WATCH: Kentucky voters rejected a constitutional amendment on abortion. Here’s what that means

Across America, midterm voters in five states had abortion rights on the ballot. In all five, voters decided to protect those rights.

Kentucky voters rejected a measure that would have amended their constitution to clarify that there is no state right to an abortion. The outcome hands a victory to abortion-rights supporters at a time when abortion access has been sharply limited by the state’s Republican-controlled legislature, yet it does not change the fact that abortion is still outlawed in Kentucky in most cases.

However, there’s a chance that could change. This week, the state’s Supreme Court will hear a challenge to the two laws making abortion illegal, after it kept the bans in place this summer and fall while it reviews the case.

The PBS NewsHour’s Nicole Ellis spoke with Ryland Barton, managing editor of Kentucky Public Radio, and Tracy Weitz, a sociology professor at American University. Watch the conversation in the player above.

“Kentucky has elected a lot of politicians over the years that have passed laws trying to ban abortion,” Ryland Barton of Kentucky Public Radio told the PBS NewsHour. “But I think that this vote really showed that there’s a lot more nuance here among voters.”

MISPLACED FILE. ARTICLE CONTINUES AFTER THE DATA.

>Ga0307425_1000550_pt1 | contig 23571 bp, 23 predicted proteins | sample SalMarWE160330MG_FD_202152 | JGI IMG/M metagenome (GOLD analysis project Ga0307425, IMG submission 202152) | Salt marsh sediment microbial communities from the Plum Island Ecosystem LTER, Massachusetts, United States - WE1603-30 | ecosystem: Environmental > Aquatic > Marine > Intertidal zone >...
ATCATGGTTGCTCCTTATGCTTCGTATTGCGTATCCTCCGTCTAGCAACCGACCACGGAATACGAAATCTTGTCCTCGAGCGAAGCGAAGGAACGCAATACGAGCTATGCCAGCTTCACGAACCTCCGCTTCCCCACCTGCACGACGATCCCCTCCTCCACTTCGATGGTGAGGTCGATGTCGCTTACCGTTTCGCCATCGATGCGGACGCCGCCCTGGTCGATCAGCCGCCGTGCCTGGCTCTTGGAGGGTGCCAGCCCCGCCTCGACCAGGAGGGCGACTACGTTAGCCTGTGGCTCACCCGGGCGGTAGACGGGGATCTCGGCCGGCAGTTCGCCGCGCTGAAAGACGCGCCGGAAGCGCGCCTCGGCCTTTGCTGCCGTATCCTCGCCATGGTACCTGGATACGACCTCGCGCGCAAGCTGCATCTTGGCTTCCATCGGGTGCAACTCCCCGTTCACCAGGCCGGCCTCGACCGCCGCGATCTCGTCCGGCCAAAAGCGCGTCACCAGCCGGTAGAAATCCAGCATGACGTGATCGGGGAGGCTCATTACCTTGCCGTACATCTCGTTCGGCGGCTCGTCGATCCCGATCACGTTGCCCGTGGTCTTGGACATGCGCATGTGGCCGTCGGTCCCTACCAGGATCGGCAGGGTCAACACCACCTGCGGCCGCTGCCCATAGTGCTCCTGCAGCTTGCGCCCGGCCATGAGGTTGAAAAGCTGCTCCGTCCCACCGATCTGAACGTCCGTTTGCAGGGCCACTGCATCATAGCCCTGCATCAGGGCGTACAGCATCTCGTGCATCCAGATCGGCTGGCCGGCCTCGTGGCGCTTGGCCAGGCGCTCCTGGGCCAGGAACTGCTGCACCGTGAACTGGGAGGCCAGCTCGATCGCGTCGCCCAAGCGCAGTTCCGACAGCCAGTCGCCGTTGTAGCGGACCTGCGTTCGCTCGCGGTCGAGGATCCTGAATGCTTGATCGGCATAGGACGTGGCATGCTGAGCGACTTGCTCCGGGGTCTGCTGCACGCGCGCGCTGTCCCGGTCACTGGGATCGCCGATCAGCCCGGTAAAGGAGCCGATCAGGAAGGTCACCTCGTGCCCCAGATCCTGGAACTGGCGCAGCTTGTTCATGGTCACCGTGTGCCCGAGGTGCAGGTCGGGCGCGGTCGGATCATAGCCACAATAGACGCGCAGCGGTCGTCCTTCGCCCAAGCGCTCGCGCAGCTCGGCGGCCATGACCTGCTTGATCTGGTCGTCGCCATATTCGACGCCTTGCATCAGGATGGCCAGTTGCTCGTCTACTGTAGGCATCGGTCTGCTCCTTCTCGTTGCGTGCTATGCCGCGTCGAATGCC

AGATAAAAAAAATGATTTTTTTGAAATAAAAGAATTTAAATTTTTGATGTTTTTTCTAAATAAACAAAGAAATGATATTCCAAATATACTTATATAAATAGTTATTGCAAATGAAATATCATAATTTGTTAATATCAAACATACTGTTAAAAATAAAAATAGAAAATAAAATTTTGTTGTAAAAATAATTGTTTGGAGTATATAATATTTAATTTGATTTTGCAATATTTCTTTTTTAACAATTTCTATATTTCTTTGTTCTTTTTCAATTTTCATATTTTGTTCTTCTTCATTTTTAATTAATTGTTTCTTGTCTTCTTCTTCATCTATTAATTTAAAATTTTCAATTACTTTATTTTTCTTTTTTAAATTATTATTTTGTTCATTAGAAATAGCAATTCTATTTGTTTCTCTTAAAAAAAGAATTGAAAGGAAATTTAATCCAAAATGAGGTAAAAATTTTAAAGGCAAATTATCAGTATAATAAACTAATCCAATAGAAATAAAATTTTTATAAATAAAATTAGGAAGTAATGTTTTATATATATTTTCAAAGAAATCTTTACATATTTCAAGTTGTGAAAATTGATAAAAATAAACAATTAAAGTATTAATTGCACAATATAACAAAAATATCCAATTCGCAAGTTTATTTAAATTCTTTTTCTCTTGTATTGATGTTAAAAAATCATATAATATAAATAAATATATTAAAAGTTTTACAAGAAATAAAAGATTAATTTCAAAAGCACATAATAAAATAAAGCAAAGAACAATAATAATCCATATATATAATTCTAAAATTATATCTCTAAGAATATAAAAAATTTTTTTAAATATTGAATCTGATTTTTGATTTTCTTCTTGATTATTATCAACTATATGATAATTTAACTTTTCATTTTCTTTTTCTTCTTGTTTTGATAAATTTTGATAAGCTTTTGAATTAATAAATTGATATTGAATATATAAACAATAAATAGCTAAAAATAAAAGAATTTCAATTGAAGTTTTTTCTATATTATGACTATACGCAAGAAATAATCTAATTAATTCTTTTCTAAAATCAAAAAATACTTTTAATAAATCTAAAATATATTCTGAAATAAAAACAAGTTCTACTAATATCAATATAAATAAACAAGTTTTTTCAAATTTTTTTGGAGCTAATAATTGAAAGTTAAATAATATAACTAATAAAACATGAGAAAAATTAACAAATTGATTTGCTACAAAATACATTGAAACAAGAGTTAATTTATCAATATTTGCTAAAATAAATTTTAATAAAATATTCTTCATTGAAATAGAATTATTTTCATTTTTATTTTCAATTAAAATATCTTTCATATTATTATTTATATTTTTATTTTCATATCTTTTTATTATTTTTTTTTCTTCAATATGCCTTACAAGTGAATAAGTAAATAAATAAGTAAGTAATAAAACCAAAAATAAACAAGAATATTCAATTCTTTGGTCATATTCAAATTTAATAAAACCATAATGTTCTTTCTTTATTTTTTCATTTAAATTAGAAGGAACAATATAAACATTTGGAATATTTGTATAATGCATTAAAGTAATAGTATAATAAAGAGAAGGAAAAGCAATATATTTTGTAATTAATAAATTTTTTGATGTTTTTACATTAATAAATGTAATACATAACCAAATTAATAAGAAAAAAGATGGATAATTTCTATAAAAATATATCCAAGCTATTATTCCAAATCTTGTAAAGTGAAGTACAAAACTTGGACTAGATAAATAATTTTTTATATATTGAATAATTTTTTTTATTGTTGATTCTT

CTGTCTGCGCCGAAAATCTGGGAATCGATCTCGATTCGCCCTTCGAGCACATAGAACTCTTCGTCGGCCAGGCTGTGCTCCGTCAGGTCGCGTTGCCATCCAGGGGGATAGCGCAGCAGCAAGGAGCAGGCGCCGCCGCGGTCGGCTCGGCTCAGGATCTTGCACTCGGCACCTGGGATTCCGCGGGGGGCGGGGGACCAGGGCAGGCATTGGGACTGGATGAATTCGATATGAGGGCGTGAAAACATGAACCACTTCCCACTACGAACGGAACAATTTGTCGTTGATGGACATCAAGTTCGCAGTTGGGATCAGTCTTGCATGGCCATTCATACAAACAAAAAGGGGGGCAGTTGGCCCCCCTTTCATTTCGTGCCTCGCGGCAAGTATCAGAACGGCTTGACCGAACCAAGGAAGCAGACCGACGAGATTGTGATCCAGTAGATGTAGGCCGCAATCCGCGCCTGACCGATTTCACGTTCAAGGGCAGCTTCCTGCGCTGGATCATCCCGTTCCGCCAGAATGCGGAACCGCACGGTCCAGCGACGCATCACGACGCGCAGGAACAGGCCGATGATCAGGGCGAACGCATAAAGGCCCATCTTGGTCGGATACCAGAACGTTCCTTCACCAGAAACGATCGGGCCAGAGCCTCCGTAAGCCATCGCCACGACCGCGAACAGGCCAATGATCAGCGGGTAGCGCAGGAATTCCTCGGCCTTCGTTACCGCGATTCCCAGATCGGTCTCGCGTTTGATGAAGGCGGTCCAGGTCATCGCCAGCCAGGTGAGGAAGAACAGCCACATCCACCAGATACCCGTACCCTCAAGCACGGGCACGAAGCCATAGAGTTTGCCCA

What happens next in Kentucky “really depends on how the court ends up ruling here,” Barton added. The state’s two remaining abortion clinics are challenging the near-total abortion bans approved by lawmakers, and oral arguments are scheduled to begin Tuesday.

As for the nation’s post-Roe legal landscape, Tracy Weitz of American University noted that “the state supreme courts are going to have to weigh in on this issue in ways that they have never had to do before.”

“This is just the beginning of the wave.”

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